Justus Perlwitz

# Byte Histogram in Python 3

I had this curious thought the other day: what is the byte value distribution in binary files, such as an executable? Take for example /bin/echo on OS X 10.11.1.

What we want to find out more precisely is: how likely will a certain byte value appear in a file. And how does it look like when we visualize that distribution?

This is going to be a field day thanks to a few handy classes and methods in the Python 3 standard library. Let’s get started!

While reading binary files, we need to make sure that we open a file in binary mode. This can be accomplished by passing the "rb" (open for reading and enable binary mode) flag to the open function.

This will keep the Python runtime from decoding the contents of the file and instead allows us to access the raw bytes. Otherwise we would get a UTF-8 decoding error, as our binary file /bin/echo contains bytes that cannot be decoded into valid UTF-8 characters.

This is one of the biggest changes in Python 3, compared to Python 2. The way byte strings and unicode strings are being handled can be a challenge when porting code from Python 2 to 3, but makes things a lot easier once it’s done. Bytestrings, which are either of type bytes or bytearray in Python 3, have a different intent than UTF-8 strings, which are of type str. While bytestrings are, as their name says, for handling binary data, such as executables, serialized files and more, UTF-8 strings are for handling natural languages. This could be an HTML template using German with lots of umlauts, or a regular expression looking through texts written in Japanese.

We also make use of the open() context manager, which is a good habit for several reasons. It allows open files and their file descriptors to be garbage collected immediately after leaving the context manager and it makes exception handling easier, as the context manager closes file descriptors even in the presence of exceptions and passes the exceptions on after all resources have been freed.

Note also that byte-wise access

with open("/bin/echo", "rb") as fd:
contents = fd.read()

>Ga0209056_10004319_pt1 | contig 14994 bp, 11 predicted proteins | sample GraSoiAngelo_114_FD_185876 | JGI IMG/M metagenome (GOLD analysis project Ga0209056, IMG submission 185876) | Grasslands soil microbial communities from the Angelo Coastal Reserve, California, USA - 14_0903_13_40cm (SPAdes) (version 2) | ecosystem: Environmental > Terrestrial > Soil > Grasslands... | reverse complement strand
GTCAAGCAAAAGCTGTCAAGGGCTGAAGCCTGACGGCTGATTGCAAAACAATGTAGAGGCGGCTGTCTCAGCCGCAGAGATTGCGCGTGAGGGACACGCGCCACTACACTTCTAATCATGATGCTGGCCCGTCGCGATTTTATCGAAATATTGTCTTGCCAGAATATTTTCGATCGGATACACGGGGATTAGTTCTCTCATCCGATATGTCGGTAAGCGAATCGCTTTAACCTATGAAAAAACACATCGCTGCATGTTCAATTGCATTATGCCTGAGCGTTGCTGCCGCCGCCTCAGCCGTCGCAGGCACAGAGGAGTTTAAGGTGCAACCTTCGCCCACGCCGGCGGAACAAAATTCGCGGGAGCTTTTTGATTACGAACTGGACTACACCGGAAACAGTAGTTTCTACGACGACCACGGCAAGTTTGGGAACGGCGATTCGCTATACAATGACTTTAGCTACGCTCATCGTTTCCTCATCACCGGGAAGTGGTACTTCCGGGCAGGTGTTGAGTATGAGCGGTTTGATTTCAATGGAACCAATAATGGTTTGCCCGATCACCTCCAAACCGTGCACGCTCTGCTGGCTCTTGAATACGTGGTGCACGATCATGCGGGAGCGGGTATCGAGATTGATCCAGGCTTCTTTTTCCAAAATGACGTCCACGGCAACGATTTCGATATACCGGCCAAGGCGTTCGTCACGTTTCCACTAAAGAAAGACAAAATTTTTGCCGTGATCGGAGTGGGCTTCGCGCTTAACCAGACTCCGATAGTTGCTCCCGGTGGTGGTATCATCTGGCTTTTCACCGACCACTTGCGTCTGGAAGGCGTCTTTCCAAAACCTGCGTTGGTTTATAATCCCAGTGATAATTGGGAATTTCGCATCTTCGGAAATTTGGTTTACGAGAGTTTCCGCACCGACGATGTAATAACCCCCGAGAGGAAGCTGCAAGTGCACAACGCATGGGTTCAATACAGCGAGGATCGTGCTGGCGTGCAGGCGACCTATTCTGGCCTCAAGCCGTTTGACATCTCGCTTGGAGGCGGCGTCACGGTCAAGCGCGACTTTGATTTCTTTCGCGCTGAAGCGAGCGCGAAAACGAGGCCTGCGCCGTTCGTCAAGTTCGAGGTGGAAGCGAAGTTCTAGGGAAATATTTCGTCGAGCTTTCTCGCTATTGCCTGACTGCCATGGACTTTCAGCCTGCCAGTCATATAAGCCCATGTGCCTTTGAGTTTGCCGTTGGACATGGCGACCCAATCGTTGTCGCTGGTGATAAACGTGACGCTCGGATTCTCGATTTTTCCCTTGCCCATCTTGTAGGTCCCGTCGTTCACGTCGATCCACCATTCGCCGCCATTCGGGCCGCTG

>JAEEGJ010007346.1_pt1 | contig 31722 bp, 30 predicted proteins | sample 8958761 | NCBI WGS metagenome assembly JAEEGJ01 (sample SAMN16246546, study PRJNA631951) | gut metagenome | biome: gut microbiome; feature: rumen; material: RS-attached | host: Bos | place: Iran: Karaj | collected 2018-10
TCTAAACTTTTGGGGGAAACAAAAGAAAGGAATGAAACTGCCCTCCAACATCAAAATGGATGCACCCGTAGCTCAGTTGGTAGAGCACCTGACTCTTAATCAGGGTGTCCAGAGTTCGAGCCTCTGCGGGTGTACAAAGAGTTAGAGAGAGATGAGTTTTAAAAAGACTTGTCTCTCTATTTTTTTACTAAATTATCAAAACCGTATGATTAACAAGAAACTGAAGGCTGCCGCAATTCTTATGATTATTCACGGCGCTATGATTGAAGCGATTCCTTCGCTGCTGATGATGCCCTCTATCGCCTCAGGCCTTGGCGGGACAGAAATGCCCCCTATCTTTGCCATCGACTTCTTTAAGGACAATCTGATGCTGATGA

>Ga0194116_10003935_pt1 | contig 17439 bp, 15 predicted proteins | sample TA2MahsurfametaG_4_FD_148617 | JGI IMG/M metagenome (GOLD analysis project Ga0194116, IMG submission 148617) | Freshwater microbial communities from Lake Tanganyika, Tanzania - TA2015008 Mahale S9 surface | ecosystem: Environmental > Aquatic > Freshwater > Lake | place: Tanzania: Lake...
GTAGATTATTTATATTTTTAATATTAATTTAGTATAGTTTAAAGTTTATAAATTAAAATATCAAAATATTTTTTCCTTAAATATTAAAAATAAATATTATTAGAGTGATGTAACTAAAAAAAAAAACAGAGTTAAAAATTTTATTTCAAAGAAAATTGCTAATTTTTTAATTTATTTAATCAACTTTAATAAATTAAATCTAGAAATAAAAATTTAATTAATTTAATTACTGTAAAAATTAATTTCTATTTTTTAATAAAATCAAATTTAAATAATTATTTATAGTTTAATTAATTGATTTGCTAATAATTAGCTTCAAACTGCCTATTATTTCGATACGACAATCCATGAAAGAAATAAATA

So much thought has gone into just two lines of Python functionality. That’s what I like about the language. It is well designed for these purposes.

# Counting bytes

Now, we are going to make use of the Counter class in the collections module. The Counter class allows us to easily count the occurrence of individual elements in a iterable object, such as the byte contents of a file. Let’s get going.

from collections import Counter
c = Counter(contents)

What we have now is a Counter instance, that stores the absolute frequency of the same items over the whole contents bytes list. The Counter class supports basic operations like retrieving the most common elements or subtracting one Counter instance from another. The most common byte can be retrieved like so

for value, frequency in c.most_common(10):
print("0x{:02x}: {}".format(value, frequency))
0x00: 12309
0x01: 215
0x30: 149
0x65: 134
0x74: 130
0x20: 127
0x69: 108
0x03: 100
0x72: 97
0x06: 94

It’s interesting to see that the 0x00 byte is the most frequent value. I am not knowledgeable on the topic of executable file formats, but I suspect it is due to the padding of the file’s segments.

# Getting to the probability distribution

What we want to get to now is not only the absolute distribution, i.e., how many times a certain byte value occurs, but the probability distribution. With the probability distribution we know instead what the likelihood is that the next byte we read from /bin/echo has a certain value.